A green bank is a bank that promotes environmental and social responsibility but operates as a traditional community bank and provides excellent services to investors and clients. Its progressive approach to the community and the earth sets it apart from other banks.
It is more about focusing on ‘mother planet and its sustainability’, shifting from a traditional approach on ‘profit’ or even ‘people’. Green banking is not just another corporate social responsibility (CSR) activity.
As more consumers look at whether their lifestyle is sustainable, different areas of their lives come under scrutiny. Green banking is a general term, which can cover a multitude of areas from a bank being environmentally friendly to how and also where their money is invested.
Green banking, which considers all the social and environmental factors, is also called ‘ethical banking’. Ethical banks started with the aim of protecting the environment. These banks are like normal banks that aim to protect the environment and are controlled by the same authorities.
Green banking, compared to normal banking, gives more weight to environmental factors. Its aim is to provide good environmental and social business practices. It checks all the factors before considering a loan — whether the project is environment-friendly and has any implications for future. One would be awarded a loan only when all environmental safety standards are followed.
Basically, ethical banking avoids as much as paper work as possible – from go-green credit cards and go-green mortgages to all transactions done online.
It creates awareness around business people about environmental and social responsibility, enabling them to adopt environment friendly business practices, and follows environmental standards for lending. When a person is awarded a loan, the interest is less than normal banks because ethical banks give more importance to environment-friendly factors – they do not operate with high interest rates.
Overall, green banking is a good way for people to be aware of global warming. Each businessman will contribute to the environment and make this earth a better place.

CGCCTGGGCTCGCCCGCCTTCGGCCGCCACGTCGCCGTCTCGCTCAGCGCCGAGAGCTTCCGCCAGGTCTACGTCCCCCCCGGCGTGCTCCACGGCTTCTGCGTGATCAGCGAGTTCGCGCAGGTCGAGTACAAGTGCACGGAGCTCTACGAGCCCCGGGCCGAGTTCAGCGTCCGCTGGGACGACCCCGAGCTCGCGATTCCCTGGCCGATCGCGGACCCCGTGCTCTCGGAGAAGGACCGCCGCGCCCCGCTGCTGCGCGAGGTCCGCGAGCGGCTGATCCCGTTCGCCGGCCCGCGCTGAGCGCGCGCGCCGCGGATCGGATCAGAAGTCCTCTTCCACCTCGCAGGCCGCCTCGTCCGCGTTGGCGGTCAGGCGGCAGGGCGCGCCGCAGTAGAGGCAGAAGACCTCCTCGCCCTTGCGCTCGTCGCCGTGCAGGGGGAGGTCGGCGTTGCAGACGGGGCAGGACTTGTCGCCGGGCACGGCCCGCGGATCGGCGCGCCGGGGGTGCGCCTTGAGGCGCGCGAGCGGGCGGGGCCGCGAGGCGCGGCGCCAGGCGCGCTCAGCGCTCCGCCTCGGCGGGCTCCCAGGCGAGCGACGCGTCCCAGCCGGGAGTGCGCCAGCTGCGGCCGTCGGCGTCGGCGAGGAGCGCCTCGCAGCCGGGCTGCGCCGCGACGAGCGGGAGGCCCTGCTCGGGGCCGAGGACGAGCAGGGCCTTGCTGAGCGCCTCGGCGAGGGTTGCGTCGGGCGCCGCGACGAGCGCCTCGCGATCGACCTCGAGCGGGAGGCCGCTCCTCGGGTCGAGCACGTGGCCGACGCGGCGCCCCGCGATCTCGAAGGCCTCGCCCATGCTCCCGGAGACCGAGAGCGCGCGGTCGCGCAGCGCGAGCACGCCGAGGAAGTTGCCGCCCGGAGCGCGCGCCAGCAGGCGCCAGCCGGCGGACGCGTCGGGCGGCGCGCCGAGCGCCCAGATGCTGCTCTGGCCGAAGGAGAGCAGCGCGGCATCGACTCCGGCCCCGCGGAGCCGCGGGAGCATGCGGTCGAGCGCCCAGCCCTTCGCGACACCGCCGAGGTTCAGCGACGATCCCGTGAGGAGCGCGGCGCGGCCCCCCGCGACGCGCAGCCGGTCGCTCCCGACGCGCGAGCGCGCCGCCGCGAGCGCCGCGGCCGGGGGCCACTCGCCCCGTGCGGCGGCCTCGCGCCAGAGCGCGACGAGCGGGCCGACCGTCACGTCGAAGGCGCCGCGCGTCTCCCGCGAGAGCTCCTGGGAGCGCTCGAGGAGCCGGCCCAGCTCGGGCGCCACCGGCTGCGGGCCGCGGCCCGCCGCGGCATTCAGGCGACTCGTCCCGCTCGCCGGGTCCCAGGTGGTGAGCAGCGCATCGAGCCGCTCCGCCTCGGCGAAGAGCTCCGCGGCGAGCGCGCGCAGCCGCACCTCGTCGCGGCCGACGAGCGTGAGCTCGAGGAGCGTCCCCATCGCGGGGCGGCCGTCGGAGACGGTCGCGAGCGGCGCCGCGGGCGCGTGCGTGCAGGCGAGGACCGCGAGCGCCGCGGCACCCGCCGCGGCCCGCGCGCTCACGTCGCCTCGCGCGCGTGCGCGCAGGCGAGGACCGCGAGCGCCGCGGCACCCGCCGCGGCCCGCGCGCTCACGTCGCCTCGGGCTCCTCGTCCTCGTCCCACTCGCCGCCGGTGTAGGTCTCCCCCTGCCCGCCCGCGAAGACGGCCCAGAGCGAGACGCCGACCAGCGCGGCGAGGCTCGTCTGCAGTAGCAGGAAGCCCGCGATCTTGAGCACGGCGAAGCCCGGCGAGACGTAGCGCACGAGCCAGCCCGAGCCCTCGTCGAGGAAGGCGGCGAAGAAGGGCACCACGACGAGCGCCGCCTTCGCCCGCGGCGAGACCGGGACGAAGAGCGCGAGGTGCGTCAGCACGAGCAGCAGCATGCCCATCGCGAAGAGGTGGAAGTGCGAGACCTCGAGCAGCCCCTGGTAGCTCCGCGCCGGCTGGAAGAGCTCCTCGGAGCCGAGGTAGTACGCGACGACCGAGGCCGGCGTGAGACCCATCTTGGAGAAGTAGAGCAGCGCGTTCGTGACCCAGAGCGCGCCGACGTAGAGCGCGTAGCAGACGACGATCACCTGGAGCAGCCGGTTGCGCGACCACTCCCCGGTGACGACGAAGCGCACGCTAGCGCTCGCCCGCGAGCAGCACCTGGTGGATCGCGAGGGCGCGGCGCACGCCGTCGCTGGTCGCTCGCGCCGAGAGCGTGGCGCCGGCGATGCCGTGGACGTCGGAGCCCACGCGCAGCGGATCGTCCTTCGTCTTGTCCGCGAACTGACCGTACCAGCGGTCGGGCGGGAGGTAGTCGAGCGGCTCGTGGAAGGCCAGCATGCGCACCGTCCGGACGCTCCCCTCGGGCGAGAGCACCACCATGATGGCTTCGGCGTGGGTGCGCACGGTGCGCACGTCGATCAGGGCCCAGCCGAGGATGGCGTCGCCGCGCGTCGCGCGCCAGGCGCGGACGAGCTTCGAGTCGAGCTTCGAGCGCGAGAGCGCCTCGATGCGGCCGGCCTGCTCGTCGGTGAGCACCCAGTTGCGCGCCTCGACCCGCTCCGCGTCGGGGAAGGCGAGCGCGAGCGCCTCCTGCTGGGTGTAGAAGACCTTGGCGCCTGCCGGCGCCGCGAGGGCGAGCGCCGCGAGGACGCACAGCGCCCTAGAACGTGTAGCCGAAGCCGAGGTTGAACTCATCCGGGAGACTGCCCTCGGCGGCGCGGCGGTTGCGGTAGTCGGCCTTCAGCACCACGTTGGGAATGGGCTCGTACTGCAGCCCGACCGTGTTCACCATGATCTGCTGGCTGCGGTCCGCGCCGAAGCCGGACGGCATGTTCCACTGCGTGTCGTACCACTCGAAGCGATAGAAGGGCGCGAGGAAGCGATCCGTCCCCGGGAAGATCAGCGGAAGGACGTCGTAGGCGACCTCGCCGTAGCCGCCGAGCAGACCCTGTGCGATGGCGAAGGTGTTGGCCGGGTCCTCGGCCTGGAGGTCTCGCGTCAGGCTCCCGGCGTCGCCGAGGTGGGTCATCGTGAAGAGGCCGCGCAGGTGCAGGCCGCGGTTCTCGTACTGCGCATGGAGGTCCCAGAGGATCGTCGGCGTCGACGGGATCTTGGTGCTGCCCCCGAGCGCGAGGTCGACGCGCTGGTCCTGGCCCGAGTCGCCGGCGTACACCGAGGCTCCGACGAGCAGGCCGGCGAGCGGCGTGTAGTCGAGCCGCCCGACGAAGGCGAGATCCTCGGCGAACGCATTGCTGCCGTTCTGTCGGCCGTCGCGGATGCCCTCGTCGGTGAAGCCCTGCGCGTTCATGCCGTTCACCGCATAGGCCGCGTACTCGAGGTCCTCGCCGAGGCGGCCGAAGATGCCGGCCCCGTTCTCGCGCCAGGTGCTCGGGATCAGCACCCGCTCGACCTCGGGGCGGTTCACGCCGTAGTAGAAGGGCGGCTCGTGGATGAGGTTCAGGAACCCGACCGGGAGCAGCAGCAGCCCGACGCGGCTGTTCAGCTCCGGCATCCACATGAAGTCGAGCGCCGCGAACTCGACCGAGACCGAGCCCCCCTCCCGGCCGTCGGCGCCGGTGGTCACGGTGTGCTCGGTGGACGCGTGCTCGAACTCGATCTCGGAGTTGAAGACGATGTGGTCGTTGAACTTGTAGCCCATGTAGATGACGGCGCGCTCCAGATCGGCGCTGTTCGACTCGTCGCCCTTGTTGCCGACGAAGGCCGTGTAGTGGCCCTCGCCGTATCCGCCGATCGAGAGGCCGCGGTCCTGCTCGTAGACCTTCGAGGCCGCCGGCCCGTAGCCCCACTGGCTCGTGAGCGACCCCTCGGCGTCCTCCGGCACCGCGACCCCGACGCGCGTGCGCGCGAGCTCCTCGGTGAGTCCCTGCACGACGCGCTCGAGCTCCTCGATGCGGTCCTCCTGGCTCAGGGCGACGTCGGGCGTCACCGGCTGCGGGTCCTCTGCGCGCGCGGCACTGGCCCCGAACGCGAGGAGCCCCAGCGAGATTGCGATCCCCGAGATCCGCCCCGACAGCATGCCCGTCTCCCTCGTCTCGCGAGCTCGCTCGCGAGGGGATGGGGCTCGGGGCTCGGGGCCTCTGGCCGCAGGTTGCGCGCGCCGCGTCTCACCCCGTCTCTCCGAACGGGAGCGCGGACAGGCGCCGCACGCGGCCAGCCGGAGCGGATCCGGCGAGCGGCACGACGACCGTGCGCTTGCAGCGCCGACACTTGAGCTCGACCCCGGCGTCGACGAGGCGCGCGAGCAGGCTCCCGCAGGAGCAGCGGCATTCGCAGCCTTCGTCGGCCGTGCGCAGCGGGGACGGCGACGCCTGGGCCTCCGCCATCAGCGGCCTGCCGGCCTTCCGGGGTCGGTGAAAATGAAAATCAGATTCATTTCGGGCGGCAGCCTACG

In March 2009, Congressman Chris Van Hollen introduced a Green Bank Act with the aim of establishing a green bank under the ownership of the US government. Its objective was to offer financial support to efforts to increase efficient energy usage, and reduce carbon emissions and environmental pollution resulting from energy creation.
In addition, it is envisaged that this institution is going to work towards reducing the country’s dependence on foreign energy sources, fighting climate change and creating additional jobs through the provision of healthier energy generation facilities.
The Congressman proposed establishing the green bank with an initial capital of $10 billion to be raised by a US Treasury ‘Green Bonds’ issue, with a maximum of $50 billion in bonds outstanding at any one time.
Although some analysts have criticised the idea of financing this Green Bank through additional bond issues during the current financial crisis, the proposal has been broadly welcomed by a group of investors, energy industry experts and manufacturers, under the banner — Coalition for Green Bank. Supporters of the scheme argue that the country’s present economic difficulties provide additional reasons for this initiative, since the prospects of private capital investment to create new energy capacity have greatly diminished.
Sustainable investment, also known as socially responsible investment (SRI), has grown enormously in the past decade.
Bank Technology News has recently given Citi top honours in its first ranking of ‘America’s Greenest Banks’. The award highlighted the accomplishments of Citi’s Sustainable Operations and Technology programme, which includes dozens of initiatives aimed at shrinking environmental footprints and controlling costs.
In just one example, Citi updated computer hardware across the 1,000+ Citibank branches in North America, reducing energy costs by 15 percent a year, while improving the speed with which it services customers.
The Financial Times of London announced the Sustainable Banking Awards last Thursday. UK’s Cooperative Bank won the ‘Sustainable Bank of the Year’ award and only HSBC, among large global banks, was a runner-up in any category.
The good news is, BRAC Bank Ltd from Bangladesh became the regional winner for ‘Asian Emerging Markets Sustainable Bank of the Year’.
As mentioned, there is a growing awareness among banks and financial institutions to protect the environment and thereby, save ‘mother planet’. Big banks are committing big funds on a sustainable basis in responsible banking. They are shifting forward from ‘profit’ to ‘people’ and now more importantly, to create a better future for all. The sooner this philosophy of ‘green banking’ is embraced, the better it is for all.
The writer Mamun Rashid is a banker and economic analyst. He can be reached at firstname.lastname@example.org
The article was first published in The Daily Star, Bangladesh, the original article was published on 2010.06.06.
The article is uploaded by Majbritt Thomsen, administrator on ‘Views On Tourism’.
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